Instructor fired over loyalty oath reinstated
A Quaker math instructor who was fired by Cal State East Bay after she refused on religious grounds to sign a state loyalty oath has been reinstated, university officials said Friday.
Marianne Kearney-Brown, a pacifist, was concerned that signing the oath to “support and defend” the California and U.S. constitutions “against all enemies, foreign and domestic” could commit her to take up arms. She was fired Feb. 28 after she inserted the word “nonviolently” before “support and defend” and signed that version.
The university, averting a showdown over religious freedom, agreed to rehire Kearney-Brown after the office of state Atty. Gen. Jerry Brown helped draft a statement declaring that the oath does not commit employees to bear arms in the country’s defense.
Kearney-Brown, 50, said she was relieved that the issue was resolved and excited to return next week to teaching her class in remedial math. “I just want to teach kids who hate math,” she said. “That’s all I want to do.”
The idea that someone could be fired for refusing to sign a loyalty oath came as a surprise to many Californians who were unaware that public employees are still required to sign it. The pledge was added to the state Constitution in 1952 at the height of anti-Communist hysteria and has remained a prerequisite for public employment ever since. All state, city, county, public school, community college and public university employees are required to sign the 86-word oath. Noncitizens are exempt.
Typically, new employees sign it as a matter of routine along with a stack of other required employment documents. Some public employees say they don’t recall signing it.
“A lot of people are saying it’s not a big deal, but I just couldn’t do it,” Kearney-Brown said. “Is the country safer because people sign it without thinking about it?”
The firing of Kearney-Brown, who also is a graduate student at the campus, brought widespread criticism from faculty members, students, Quakers and civil-liberties advocates. Some faculty members began circulating a petition objecting to it. The United Auto Workers, which represents teaching assistants, pursued a grievance on Kearney-Brown’s behalf.
“People were outraged,” said Henry Reichman, a Cal State East Bay history professor and chairman of the Academic Senate. “I was very vocal on the campus that this was an outrageous thing.”
Reichman said that he did not fault campus administrators for the firing and that they were put in an awkward position because of the constitutional requirement that every employee sign the oath.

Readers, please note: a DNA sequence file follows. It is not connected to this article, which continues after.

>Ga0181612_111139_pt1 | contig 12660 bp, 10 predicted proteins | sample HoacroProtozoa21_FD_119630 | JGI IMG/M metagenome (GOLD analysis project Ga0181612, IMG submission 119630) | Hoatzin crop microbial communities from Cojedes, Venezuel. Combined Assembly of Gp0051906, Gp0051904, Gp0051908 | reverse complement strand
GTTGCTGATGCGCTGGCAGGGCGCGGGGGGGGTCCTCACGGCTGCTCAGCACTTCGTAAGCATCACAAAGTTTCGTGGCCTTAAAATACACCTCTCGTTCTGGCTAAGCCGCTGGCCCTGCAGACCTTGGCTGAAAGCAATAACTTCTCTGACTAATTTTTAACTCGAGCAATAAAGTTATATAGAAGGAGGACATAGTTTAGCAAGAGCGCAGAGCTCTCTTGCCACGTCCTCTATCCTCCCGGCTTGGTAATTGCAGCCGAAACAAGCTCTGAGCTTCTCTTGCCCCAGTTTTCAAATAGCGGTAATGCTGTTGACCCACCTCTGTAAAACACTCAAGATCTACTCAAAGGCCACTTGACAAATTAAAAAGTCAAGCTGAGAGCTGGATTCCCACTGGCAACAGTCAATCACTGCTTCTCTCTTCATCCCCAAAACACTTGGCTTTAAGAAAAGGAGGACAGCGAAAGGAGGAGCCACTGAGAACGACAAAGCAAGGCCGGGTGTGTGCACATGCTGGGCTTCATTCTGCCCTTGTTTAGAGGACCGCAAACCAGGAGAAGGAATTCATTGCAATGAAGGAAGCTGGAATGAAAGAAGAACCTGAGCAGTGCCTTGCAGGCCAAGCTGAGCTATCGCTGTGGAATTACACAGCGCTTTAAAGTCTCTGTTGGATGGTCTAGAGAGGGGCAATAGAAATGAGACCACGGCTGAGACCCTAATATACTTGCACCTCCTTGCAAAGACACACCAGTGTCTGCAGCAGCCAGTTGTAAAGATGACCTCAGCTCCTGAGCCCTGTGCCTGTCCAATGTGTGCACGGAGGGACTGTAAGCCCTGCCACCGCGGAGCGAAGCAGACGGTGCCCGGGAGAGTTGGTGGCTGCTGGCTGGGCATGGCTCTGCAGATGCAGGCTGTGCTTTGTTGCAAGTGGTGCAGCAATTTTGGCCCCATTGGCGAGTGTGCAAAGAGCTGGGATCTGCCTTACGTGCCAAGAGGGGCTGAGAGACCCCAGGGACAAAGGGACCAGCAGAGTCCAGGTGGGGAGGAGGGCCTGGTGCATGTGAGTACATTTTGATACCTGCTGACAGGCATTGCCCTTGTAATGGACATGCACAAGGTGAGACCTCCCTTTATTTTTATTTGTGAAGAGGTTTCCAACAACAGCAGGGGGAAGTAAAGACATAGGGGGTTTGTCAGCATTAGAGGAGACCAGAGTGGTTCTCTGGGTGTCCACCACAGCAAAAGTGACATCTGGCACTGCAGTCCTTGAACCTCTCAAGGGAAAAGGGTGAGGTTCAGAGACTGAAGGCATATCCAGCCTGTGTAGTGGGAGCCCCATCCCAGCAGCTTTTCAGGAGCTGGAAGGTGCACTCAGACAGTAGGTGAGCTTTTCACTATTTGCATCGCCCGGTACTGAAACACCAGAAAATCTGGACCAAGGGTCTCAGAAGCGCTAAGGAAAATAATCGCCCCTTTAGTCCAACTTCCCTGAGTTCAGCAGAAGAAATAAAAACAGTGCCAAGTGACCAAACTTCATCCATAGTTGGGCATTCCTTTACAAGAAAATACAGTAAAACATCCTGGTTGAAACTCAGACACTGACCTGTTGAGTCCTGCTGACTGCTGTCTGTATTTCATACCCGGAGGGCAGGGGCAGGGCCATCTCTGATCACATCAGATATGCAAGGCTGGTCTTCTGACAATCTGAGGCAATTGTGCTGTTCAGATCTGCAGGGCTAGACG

“It’s an anachronism,” he said. “It’s left over from the McCarthy era. I would like to see the Legislature repeal this -- although on the priority list of civil liberties issues in the country, there are a lot of things that are a lot higher.”
Kearney-Brown, who began teaching high school math in 1994, said she had been allowed to add the word “nonviolently” when she signed the oath on earlier occasions.
She was hired at Cal State East Bay in January to teach remedial math and received a stellar job evaluation before her dismissal.
After Kearney-Brown added “nonviolently” to the oath, university officials sternly told her that it was “impermissible” to modify the pledge.
Kearney-Brown accused the university of turning the matter of the oath into a “meaningless formality.”
“It bothers me that no one took me or my religious concerns seriously,” she wrote in a letter to CSU legal counsel Eunice Chan.
The university invited Kearney-Brown to write an explanation of her views that could be included in her personnel file -- as long as her statement did not negate the oath.
Instead, she asked the university to give her a statement declaring that signing the oath would not require her to take up arms.
“I do support the Constitution,” she said before she was rehired. “I value and honor it. To be honest, I feel like I am defending it by doing this.”
After Kearney-Brown filed the grievance over her firing, the university consulted with the attorney general’s office and produced the kind of document she had requested.
“You should know that signing the oath does not carry with it any obligation or requirement that public employees bear arms or otherwise engage in violence,” read the unsigned statement. “This has been confirmed by both the United States Supreme Court . . . and the California attorney general’s office.”
With that document stapled to the oath, Kearney-Brown signed it.
Clara Potes-Fellow, a spokeswoman for the 23-campus Cal State system, said it had not changed its position by rehiring Kearney-Brown and the university was pleased by the final result.
“This is the best of all outcomes,” Potes-Fellow said. “We are delighted that finally this was resolved.”
Kearney-Brown, though happy to be going back to work, said she remains disappointed by the university’s handling of the matter. “Here was an issue of religious freedom and they weren’t defending the Constitution,” she said.
Her ordeal behind her, she said she still views the loyalty oath as a useless requirement.
“The way it’s laid out, a noncitizen member of Al Qaeda could work for the university but not a citizen Quaker,” she said. “Why not an oath that says, ‘I will respect every student,’ or ‘I will vote in every election.’ Something that makes sense.”
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The loyalty oath
From Article XX of the California Constitution:
“I, ______, do solemnly swear (or affirm) that I will support and defend the Constitution of the United States and the Constitution of the State of California against all enemies, foreign and domestic; that I will bear true faith and allegiance to the Constitution of the United States and the Constitution of the State of California; that I take this obligation freely, without any mental reservation or purpose of evasion; and that I will well and faithfully discharge the duties upon which I am about to enter.”